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Graduate students work on fall detection system

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Graduate students work on fall detection system

Master’s student Daniel Nabelek (left) and doctoral candidate Yun Li show a device Li conceived to use sound to detect falls. Li has worked on sound analysis since 2008 when he was working as a research assistant while earning his master’s degree.

Sound has always been important to Yun Li. His parents are both musicians in China, and he plays the piano in his rare free time to relax.

Sound also plays a key role in his research interests.

Li, a doctoral student in electrical engineering, has been working on analyzing sounds to detect one very specific type of noise — the sound of someone falling to the ground. He has been working on this topic since 2008, when he worked as a research assistant while getting his master’s from the University of Missouri.

Most recently, he worked with Daniel Nabelek, who is pursuing a master’s in electrical engineering, to create a circular microphone array to detect fall sounds.

“If older people fall on the ground my sensor can detect that and send an alarm to get help,” Li said. “The goal is to increase the probability of detecting falls while disregarding other noises.”

This research, published in IEEE Transactions on Biomedical Engineering, used an array of eight microphones arranged in a circle. This positioning makes it easier to use algorithms to determine the source of the noise more easily. Testing the array with stunt actors simulating falls and other non-fall sounds produced the best results of any sound-detection system Li has used yet.

“For this particular case of fall detection — I had some success in recovering the fall sound,” Li said. “We need to minimize the number of false alarms but at the same time we don’t want to miss any.”

All of the falls were identified but the system also misidentified three percent of non-fall sounds. To increase the accuracy, useful information from other sensors could be fused with the sounds.

The leading cause of emergency room visits for older adults, about 30 percent of people over 65 have accidental falls each year. If an elderly person living alone falls and does not receive assistance quickly, the success of treatment decreases.

The aging population in the United States makes this a serious concern. Li works in the Center for Eldercare and Rehabilitation Technology, which is run by Marjorie Skubic, a professor of electrical and computer engineering.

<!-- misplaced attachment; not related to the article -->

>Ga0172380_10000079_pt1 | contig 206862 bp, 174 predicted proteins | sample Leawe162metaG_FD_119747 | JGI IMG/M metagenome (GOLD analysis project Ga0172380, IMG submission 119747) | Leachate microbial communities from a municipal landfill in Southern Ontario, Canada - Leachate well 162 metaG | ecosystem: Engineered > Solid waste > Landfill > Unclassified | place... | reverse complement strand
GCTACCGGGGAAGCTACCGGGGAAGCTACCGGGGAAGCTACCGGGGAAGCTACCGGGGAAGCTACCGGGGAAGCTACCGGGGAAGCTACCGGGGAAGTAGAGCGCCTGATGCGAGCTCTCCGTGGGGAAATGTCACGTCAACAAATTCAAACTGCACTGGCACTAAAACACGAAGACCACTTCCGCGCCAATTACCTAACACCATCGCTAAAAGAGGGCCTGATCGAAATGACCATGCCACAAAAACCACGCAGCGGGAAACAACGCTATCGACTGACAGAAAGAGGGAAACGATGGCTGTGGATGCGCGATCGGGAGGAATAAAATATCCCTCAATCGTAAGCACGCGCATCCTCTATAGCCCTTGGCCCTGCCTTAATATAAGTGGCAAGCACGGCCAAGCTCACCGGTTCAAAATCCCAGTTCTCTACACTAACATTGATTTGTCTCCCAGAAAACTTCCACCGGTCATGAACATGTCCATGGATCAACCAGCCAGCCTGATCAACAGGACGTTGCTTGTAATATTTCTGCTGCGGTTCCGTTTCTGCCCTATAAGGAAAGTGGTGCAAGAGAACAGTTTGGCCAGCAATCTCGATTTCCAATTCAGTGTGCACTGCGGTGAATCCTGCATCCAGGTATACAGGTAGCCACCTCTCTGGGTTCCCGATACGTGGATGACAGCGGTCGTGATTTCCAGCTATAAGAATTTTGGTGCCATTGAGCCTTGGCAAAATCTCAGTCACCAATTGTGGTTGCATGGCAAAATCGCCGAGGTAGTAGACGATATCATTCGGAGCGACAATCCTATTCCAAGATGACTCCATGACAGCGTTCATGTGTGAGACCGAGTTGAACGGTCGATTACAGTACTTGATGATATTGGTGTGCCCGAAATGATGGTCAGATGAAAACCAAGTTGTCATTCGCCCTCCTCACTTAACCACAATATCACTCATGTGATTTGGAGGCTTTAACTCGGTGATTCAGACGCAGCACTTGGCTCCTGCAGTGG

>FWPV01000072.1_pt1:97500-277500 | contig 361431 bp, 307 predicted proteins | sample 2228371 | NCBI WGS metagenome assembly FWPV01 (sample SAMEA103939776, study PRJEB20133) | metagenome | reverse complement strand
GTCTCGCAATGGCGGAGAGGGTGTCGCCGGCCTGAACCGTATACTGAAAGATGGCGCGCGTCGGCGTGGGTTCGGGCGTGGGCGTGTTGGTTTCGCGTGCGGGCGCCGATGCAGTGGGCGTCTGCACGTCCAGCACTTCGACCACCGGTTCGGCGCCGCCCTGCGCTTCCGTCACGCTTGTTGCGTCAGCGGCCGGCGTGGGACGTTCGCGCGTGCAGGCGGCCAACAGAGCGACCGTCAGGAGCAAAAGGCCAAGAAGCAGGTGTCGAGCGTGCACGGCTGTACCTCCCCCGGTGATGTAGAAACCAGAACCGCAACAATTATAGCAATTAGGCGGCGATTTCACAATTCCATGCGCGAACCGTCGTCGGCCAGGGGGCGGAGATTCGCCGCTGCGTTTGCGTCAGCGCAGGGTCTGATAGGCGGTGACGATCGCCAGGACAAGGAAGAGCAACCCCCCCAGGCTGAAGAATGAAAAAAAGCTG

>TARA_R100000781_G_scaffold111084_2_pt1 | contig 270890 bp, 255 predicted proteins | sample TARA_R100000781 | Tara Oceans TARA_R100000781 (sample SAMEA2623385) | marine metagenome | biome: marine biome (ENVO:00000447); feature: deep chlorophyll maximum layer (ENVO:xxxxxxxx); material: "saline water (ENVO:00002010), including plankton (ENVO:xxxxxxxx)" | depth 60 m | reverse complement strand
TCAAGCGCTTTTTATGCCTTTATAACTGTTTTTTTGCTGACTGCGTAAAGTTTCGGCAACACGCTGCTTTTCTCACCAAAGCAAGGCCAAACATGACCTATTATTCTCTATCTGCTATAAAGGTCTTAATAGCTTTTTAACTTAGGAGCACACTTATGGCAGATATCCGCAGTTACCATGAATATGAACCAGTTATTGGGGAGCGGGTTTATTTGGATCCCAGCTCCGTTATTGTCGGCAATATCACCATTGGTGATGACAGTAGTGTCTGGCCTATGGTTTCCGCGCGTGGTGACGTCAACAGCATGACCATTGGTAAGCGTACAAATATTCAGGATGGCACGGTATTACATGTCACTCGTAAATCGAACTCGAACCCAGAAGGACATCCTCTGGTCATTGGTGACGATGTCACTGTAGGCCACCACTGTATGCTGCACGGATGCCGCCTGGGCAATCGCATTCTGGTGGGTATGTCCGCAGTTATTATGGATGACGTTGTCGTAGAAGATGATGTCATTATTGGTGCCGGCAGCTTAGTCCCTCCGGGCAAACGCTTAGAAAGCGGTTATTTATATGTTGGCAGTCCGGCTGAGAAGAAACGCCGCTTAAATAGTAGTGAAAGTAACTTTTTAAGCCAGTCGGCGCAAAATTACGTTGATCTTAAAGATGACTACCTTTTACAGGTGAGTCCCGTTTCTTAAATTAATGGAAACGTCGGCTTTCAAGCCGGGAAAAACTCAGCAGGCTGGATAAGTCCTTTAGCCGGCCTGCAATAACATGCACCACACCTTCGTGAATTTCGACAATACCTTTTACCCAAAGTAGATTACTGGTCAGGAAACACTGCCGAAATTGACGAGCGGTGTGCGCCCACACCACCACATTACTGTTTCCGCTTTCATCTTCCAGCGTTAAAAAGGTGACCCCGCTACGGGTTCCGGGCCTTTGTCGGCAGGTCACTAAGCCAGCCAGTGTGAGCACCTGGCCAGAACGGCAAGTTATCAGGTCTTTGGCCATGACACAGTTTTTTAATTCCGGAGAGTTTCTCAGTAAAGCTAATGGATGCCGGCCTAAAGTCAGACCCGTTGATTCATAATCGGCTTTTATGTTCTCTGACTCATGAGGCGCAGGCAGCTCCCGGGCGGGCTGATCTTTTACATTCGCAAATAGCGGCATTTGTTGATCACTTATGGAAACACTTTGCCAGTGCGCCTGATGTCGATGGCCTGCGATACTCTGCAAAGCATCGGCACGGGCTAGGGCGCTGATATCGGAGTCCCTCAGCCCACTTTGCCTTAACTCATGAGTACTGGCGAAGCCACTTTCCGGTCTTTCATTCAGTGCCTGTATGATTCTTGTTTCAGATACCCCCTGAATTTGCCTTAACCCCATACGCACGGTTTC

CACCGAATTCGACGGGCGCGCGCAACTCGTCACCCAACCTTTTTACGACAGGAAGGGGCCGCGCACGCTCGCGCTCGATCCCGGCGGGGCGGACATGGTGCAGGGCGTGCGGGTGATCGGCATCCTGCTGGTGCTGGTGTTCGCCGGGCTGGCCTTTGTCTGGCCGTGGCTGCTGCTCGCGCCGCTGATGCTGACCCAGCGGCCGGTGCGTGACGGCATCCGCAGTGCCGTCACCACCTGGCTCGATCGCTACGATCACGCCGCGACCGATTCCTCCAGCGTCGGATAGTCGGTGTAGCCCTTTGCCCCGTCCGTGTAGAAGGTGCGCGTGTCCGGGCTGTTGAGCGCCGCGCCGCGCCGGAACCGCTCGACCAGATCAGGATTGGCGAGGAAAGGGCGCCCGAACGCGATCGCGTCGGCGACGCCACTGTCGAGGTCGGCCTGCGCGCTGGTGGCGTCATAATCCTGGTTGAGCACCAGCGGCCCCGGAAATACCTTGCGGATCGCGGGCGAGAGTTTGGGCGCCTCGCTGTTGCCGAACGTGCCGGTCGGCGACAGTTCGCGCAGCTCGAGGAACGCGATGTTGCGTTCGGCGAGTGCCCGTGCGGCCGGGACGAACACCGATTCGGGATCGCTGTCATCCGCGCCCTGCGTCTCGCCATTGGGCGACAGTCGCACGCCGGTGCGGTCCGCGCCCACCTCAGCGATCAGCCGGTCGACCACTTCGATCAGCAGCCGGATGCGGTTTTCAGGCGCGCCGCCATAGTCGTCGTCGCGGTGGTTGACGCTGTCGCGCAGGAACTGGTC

The microphone array is now being tested in a more realistic environment. Nabelek said they built a system over a weekend when they learned there was an opportunity to install it at TigerPlace. The active retirement community gives researchers the opportunity to test new technologies to help seniors live independently.

“We did a few shopping trips,” Nabelek said.

The sensor was placed in an apartment. Li and Nabelek covered the front of the rectangular sensor, where the microphones are visible on top of a sheet of plywood, with green-and-blue striped fabric.

“We put this in the living room,” Li said. “So we wanted to hide the cables so the people living there would be more comfortable.”

Li said the next challenge is to separate sounds that occur at the same time based on the source. The current system has not been tested with sounds occurring simultaneously.

“Now we are switching to doing more realistic situations,” Li said. “We have to deal with cases where fall sounds overlap with other sounds.”

Nabelek said if a television is on, it’s difficult to separate that noise from other sounds and if someone falls on the television audio, it may register as a fall. The solution is a technique called sound source separation.

“The source separation techniques developed so far are not that good,” Li said. He has been reading articles on the topic to find ways to improve the accuracy.

Following a growing trend in research, Li is also working to adapt what he’s achieved with the circular array to the Microsoft Kinect. The Kinect has only four microphones arranged in a line, which makes it more difficult to determine the location, especially the height of a sound. The depth sensor and the camera on the Kinect could be used to determine source location information, Li said.

Li expects to graduate in May 2013, so he doesn’t have much time to accomplish everything he wants to do. “I have to work hard,” he said. After he receives his doctorate, Li said he’d like to work in industry.

“I’d like to work at a company with lots of challenging work, that will push me every day,” Li said. “It would be best if I could develop my own company and do research and development.”

Nabelek is considering going into industry when he gets his master’s. Currently he works with detection and classification problems for the Computational Intelligence Signal Processing Laboratory.  Nabelek is the president of Mizzou Engineers Without Borders and also plays soccer.

Both Nabelek and Li are IEEE members. In addition to playing the piano, Li also swims and plays tennis and karaoke with friends.

Li said the research he’s done has been challenging but enjoyable.

“A good project like this is a good opportunity for students,” Li said. “In industry, they like to see that you can actually develop something.”

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